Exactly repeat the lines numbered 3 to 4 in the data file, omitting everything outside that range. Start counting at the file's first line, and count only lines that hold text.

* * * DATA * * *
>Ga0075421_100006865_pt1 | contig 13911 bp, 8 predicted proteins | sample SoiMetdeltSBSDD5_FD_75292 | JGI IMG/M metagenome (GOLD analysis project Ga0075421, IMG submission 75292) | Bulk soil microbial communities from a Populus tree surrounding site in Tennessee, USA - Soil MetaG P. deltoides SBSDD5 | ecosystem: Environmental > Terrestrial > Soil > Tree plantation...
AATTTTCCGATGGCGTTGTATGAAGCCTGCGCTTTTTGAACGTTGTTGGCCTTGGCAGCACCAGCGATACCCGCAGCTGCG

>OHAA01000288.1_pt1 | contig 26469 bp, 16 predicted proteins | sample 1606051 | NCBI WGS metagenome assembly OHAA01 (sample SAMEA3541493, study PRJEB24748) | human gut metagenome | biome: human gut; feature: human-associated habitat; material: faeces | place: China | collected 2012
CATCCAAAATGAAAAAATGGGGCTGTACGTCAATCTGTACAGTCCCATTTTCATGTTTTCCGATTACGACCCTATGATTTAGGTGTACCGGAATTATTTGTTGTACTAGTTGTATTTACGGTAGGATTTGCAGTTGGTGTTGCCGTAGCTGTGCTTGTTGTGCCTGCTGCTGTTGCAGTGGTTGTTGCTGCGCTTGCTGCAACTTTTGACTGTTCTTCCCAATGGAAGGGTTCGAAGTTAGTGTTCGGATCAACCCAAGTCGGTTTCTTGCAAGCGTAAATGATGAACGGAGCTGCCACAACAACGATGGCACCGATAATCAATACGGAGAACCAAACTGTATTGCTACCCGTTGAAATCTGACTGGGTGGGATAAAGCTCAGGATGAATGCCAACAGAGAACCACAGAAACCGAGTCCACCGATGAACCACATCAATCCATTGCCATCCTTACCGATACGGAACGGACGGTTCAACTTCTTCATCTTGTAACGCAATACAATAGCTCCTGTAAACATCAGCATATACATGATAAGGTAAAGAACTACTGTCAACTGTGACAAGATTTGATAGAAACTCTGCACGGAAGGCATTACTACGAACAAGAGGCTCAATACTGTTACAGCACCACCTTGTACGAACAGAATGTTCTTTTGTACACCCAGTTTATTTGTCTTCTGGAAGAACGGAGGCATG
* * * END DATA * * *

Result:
>OHAA01000288.1_pt1 | contig 26469 bp, 16 predicted proteins | sample 1606051 | NCBI WGS metagenome assembly OHAA01 (sample SAMEA3541493, study PRJEB24748) | human gut metagenome | biome: human gut; feature: human-associated habitat; material: faeces | place: China | collected 2012
CATCCAAAATGAAAAAATGGGGCTGTACGTCAATCTGTACAGTCCCATTTTCATGTTTTCCGATTACGACCCTATGATTTAGGTGTACCGGAATTATTTGTTGTACTAGTTGTATTTACGGTAGGATTTGCAGTTGGTGTTGCCGTAGCTGTGCTTGTTGTGCCTGCTGCTGTTGCAGTGGTTGTTGCTGCGCTTGCTGCAACTTTTGACTGTTCTTCCCAATGGAAGGGTTCGAAGTTAGTGTTCGGATCAACCCAAGTCGGTTTCTTGCAAGCGTAAATGATGAACGGAGCTGCCACAACAACGATGGCACCGATAATCAATACGGAGAACCAAACTGTATTGCTACCCGTTGAAATCTGACTGGGTGGGATAAAGCTCAGGATGAATGCCAACAGAGAACCACAGAAACCGAGTCCACCGATGAACCACATCAATCCATTGCCATCCTTACCGATACGGAACGGACGGTTCAACTTCTTCATCTTGTAACGCAATACAATAGCTCCTGTAAACATCAGCATATACATGATAAGGTAAAGAACTACTGTCAACTGTGACAAGATTTGATAGAAACTCTGCACGGAAGGCATTACTACGAACAAGAGGCTCAATACTGTTACAGCACCACCTTGTACGAACAGAATGTTCTTTTGTACACCCAGTTTATTTGTCTTCTGGAAGAACGGAGGCATG